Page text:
A NOTE TO THE READER: In The Dash blog is run on the free version of WordPress, and has limited media storage; therefore, to view the report in its entirety including photos and newspaper clippings please click on this hyperlink and the full report will open.

This research project was successful in detailing the events surrounding the car accident that caused traumatic head injuries to Robert Morse, Jr. What is missing is the medical diagnosis for his injuries and a full comprehension of his condition and mental capacities following the accident. We are left to surmise that they were significant enough that families’ members could not care for him; thus the need to be institutionalized. 


  • Contact the Bristol Rescue Squad to inquire if records are available for their report written on the night of the accident.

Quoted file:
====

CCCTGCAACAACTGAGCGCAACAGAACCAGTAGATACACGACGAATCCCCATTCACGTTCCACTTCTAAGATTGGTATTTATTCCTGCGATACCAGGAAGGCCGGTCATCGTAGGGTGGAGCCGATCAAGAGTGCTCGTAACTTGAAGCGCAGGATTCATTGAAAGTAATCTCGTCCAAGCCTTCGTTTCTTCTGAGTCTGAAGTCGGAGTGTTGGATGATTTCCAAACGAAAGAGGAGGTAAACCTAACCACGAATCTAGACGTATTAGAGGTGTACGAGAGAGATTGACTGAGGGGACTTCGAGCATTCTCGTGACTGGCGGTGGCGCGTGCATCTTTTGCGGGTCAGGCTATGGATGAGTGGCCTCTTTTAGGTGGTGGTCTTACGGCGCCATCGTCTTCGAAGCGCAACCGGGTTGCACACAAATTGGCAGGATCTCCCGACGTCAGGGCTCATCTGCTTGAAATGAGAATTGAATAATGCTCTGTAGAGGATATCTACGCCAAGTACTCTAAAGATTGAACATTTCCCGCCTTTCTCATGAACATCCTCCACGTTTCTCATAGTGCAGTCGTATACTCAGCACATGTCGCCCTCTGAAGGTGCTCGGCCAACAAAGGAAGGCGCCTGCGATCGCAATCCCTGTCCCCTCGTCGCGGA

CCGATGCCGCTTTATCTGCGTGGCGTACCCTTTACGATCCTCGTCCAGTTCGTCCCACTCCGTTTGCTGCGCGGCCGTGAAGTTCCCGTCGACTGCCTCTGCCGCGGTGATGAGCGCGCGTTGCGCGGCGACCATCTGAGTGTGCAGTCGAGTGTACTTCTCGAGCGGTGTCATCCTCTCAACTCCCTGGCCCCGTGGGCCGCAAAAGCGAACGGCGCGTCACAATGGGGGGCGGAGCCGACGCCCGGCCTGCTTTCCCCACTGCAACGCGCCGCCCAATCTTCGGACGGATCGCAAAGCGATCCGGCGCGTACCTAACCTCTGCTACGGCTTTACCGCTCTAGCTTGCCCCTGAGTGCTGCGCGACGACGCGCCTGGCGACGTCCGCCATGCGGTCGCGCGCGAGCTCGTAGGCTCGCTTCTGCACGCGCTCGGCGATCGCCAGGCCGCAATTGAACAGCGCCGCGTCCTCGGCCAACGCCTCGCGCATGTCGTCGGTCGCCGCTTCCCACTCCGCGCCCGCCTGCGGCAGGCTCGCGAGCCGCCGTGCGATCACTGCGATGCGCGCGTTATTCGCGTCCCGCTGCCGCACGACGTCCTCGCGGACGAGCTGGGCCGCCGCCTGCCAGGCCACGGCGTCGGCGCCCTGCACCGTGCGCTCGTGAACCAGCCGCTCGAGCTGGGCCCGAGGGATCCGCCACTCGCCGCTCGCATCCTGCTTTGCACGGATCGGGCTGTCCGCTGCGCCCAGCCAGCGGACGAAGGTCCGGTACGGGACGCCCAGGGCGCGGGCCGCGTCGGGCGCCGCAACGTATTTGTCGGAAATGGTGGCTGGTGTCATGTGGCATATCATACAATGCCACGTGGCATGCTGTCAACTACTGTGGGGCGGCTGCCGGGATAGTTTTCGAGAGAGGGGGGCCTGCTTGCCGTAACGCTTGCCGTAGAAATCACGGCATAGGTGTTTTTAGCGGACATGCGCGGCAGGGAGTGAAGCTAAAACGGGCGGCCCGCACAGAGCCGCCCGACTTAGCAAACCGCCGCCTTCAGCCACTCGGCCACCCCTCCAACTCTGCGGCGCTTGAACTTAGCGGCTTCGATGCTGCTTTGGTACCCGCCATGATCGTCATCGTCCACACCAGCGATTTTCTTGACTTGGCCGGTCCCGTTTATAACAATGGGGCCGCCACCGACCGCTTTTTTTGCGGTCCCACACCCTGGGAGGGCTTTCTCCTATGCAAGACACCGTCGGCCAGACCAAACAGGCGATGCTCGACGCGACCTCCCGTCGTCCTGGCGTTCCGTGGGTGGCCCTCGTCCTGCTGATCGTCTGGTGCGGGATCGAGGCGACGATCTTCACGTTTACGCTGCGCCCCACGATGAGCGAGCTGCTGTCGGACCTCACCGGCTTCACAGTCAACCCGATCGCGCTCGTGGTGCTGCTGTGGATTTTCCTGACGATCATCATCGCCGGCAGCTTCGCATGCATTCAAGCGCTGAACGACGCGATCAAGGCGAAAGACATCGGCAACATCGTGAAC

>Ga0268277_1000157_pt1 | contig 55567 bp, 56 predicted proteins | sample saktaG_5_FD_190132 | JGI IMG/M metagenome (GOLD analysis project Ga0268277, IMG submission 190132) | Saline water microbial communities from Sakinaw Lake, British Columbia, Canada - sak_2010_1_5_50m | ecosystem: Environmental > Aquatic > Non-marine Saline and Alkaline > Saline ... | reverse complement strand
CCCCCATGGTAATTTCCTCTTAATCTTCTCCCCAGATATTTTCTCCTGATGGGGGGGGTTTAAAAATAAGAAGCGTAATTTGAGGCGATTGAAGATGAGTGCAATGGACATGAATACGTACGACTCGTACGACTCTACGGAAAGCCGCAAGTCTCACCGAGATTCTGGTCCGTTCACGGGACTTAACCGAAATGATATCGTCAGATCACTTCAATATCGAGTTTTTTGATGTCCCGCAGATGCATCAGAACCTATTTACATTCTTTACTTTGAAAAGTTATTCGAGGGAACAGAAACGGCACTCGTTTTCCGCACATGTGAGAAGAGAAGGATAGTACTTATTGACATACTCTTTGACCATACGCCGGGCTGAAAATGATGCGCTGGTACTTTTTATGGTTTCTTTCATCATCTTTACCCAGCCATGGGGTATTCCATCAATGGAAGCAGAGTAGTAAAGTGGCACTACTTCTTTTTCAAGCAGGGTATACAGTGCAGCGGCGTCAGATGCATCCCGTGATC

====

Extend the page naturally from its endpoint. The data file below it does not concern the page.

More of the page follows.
• Contact the Middlebury State Police to inquire if records are available for their report written on the night of the accident. 
  • Contact the last know living sibling of Bobby’s; sister, (name withheld for privacy), and ask if she would be willing to be interviewed to discover more about Bobby’s life. 

[1] City of Burlington, Vermont, “Vermont Birth Records” [Vermont State Archives and Records Administration; Montpelier, Vermont; 1909-2008] for Robert John Morse Jr., database with images, [, image 2272 of 2766 : accessed 27 June 2020]
[2] “Robert Morse,” Critical Condition, The Burlington Free Press, 2 November 1971.

©Valarie Wilson 2020. All rights reserved. No part of this work may be reproduced, distributed, or transmitted in any form, including photocopying, scanning or digital imaging, without prior written permission from the author.

In the Kitchen With Mom

1974 made its way back into my life recently when I rediscovered cassette tapes from childhood. They lay in a shoe box for years, since cassette players have ghosted us like that friend that just slips away.